The battery swapping saga continues to develop as French automaker Renault announced it will delay the launch of the Fluence Z.E. electric sedan in Australia indefinitely.
According to Renault, partner Better Place is not on track with its promise to establish abroad and practical battery swapping network in Australia. Therefore, the automaker will put a hold on the launch of the Fluence Z.E. there until Better Place catches up with the times.
Renault says Better Place's battery swapping network isn't sufficient to support the launch of the Fluence Z.E.
Back in June of 2011, Renault promised that the Fluence Z.E. would launch in Australia during the second quarter of 2012. Now, Renault says the electric sedan will make the journey to Australia in the second half of 2013, with a nationwide rollout expected in 2014.
Even 2014 seems questionable though as Better Place continues to struggle (background info available here) to stay on track.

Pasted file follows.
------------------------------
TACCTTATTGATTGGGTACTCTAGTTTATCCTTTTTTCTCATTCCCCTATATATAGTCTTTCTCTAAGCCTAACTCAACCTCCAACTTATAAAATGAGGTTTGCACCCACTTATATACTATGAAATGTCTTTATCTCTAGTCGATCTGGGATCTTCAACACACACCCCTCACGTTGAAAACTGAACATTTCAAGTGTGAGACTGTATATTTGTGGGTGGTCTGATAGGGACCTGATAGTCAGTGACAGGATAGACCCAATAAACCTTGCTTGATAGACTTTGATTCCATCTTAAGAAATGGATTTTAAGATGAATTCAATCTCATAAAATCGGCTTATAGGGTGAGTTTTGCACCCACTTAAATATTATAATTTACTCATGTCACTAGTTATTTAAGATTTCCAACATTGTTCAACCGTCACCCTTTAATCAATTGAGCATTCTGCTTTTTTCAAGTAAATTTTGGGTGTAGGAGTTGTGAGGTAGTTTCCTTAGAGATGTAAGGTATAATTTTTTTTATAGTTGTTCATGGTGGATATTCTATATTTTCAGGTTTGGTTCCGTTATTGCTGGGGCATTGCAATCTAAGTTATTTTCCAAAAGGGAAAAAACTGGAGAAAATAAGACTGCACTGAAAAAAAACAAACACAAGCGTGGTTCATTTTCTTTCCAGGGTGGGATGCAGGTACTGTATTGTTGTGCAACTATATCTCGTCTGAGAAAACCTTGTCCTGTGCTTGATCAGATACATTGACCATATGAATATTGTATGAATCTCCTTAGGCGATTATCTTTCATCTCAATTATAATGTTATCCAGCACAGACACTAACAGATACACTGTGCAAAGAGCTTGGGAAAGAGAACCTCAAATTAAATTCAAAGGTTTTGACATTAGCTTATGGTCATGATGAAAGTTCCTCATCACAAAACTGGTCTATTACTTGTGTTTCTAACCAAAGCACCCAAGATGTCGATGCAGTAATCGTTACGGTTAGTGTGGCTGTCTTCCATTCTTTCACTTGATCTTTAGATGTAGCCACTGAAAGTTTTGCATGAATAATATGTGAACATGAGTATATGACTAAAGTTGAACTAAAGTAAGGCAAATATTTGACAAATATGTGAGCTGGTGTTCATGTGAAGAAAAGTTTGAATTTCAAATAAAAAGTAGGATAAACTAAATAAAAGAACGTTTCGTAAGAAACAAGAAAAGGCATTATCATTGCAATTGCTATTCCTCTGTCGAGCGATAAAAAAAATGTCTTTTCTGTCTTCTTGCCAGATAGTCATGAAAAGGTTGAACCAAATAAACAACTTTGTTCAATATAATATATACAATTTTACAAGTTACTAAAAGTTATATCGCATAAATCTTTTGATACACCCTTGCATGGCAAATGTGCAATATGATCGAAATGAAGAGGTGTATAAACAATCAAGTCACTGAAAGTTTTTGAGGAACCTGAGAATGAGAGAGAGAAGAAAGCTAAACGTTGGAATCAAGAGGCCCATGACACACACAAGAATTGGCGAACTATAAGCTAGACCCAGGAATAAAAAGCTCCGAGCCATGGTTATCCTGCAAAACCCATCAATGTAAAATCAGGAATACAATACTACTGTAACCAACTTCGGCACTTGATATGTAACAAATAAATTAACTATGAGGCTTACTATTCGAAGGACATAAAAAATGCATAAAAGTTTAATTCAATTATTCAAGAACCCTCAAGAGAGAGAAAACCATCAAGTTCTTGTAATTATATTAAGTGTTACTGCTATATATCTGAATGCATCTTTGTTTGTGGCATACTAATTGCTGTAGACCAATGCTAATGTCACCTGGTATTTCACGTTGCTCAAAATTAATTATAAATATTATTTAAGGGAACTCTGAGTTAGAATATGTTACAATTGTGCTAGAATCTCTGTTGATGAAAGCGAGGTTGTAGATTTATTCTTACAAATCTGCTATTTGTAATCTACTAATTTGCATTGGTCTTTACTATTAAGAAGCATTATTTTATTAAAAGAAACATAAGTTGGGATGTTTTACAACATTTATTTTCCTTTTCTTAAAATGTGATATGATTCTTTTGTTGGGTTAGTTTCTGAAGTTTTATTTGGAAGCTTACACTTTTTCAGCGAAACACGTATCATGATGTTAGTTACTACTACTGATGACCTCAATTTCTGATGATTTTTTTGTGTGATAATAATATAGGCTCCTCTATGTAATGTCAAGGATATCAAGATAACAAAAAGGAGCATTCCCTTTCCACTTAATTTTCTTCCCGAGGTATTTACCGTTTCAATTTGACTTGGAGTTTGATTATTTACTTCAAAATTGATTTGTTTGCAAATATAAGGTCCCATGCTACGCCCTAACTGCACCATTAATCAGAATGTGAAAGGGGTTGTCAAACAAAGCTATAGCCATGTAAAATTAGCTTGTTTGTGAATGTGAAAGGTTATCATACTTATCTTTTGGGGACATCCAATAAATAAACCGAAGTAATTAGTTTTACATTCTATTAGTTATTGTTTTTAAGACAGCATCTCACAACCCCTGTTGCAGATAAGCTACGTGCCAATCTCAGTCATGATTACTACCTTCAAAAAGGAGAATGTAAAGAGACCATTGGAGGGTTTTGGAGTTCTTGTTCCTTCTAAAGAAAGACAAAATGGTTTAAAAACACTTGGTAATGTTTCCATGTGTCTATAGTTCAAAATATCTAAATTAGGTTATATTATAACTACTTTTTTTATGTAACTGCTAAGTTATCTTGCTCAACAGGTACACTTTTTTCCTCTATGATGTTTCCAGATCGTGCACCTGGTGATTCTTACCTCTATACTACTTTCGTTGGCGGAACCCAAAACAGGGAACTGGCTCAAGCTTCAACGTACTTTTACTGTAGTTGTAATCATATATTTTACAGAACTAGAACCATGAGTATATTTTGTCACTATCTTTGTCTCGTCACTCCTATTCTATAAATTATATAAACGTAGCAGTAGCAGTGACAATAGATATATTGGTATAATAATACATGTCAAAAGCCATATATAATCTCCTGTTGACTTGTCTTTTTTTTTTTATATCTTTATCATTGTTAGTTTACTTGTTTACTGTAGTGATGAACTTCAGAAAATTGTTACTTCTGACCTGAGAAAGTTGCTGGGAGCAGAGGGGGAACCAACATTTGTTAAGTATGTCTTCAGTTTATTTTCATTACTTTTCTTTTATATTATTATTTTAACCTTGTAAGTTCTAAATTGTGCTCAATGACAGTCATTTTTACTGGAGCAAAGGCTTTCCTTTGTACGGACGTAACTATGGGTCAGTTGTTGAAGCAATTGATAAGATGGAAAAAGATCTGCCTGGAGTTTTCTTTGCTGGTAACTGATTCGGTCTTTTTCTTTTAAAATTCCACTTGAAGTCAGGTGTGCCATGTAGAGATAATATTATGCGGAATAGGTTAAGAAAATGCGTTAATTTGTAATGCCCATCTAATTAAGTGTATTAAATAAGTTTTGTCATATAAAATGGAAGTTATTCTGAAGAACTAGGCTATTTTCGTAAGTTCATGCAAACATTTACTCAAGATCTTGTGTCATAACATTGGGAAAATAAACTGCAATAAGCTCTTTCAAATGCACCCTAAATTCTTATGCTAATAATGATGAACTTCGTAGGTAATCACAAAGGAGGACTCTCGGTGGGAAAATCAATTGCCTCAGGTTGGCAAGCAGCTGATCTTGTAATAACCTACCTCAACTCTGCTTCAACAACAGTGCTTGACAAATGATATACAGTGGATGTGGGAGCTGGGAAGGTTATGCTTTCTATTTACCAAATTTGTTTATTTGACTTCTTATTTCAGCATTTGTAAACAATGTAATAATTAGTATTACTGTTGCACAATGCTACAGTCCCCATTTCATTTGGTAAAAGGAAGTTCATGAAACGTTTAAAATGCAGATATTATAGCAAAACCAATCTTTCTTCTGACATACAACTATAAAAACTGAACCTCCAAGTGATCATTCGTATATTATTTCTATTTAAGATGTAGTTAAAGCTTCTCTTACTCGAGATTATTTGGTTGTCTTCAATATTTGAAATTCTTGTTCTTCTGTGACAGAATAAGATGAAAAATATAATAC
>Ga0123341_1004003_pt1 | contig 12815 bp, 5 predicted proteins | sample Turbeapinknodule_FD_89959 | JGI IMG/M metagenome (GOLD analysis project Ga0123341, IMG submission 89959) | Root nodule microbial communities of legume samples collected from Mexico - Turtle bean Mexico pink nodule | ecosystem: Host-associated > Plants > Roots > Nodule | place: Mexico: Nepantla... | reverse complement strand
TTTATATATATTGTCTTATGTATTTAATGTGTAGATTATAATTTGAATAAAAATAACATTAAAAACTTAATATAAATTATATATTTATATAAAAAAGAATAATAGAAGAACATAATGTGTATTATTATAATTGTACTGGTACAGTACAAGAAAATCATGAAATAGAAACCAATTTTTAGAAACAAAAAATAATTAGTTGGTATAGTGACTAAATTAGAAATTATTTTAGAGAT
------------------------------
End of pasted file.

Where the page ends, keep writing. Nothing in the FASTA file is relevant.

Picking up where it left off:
For the record, Better Place spokeswoman Felicity Glennie-Holmes defended the firm with this lengthy statement:
"We always said that the launch of the switch infrastructure in Australia would be 12 to 18 months behind our other markets."
"When we originally talked about switch networks around the world we had an ambitious plan. We’ve gone live in both Israel and Denmark and we have national coverage in both of those countries, but those deployments happened a little later than we anticipated, and so therefore the Australian deployment will also be a little later. With any new technology there are always unexpected things that come up."
The Fluence Z.E. can charge by plugging in, so what's the need for battery swapping?
"Whether that’s in technology and software development or whether it’s in actual deployment or site acquisition, introducing a whole new way of driving to the world isn’t something that can be done overnight, so I think what we’ve experienced is the natural process of implementing a completely new system into different countries."
"We’ve been doing some really detailed network planning, so we’ve mapped and analyzed most of the driver experiences in the major metropolitan areas. We’ll first deploy in Canberra and progressively rollout across the rest of the country."
We here at InsideEVs see no urgent need for battery swapping as plugging in seems to fulfill the current demands of most electric vehicle owners. Does battery swapping even make sense?